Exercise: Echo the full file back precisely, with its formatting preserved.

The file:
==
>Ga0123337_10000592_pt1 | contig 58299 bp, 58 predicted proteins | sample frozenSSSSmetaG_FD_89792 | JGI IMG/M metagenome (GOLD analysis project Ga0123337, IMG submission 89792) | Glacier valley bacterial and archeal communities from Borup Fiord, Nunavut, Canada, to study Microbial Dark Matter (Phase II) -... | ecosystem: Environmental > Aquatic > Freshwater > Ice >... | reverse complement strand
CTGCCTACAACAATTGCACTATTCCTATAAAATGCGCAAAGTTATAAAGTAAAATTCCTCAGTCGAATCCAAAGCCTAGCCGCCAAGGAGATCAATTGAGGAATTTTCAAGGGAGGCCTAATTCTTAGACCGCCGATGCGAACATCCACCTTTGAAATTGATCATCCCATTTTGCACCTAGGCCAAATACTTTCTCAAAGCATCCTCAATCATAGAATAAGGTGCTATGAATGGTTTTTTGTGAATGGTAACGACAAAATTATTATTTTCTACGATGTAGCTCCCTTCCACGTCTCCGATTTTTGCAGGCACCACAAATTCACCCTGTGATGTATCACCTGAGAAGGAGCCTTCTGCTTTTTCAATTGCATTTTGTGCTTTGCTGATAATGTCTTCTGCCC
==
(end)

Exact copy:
>Ga0123337_10000592_pt1 | contig 58299 bp, 58 predicted proteins | sample frozenSSSSmetaG_FD_89792 | JGI IMG/M metagenome (GOLD analysis project Ga0123337, IMG submission 89792) | Glacier valley bacterial and archeal communities from Borup Fiord, Nunavut, Canada, to study Microbial Dark Matter (Phase II) -... | ecosystem: Environmental > Aquatic > Freshwater > Ice >... | reverse complement strand
CTGCCTACAACAATTGCACTATTCCTATAAAATGCGCAAAGTTATAAAGTAAAATTCCTCAGTCGAATCCAAAGCCTAGCCGCCAAGGAGATCAATTGAGGAATTTTCAAGGGAGGCCTAATTCTTAGACCGCCGATGCGAACATCCACCTTTGAAATTGATCATCCCATTTTGCACCTAGGCCAAATACTTTCTCAAAGCATCCTCAATCATAGAATAAGGTGCTATGAATGGTTTTTTGTGAATGGTAACGACAAAATTATTATTTTCTACGATGTAGCTCCCTTCCACGTCTCCGATTTTTGCAGGCACCACAAATTCACCCTGTGATGTATCACCTGAGAAGGAGCCTTCTGCTTTTTCAATTGCATTTTGTGCTTTGCTGATAATGTCTTCTGCCC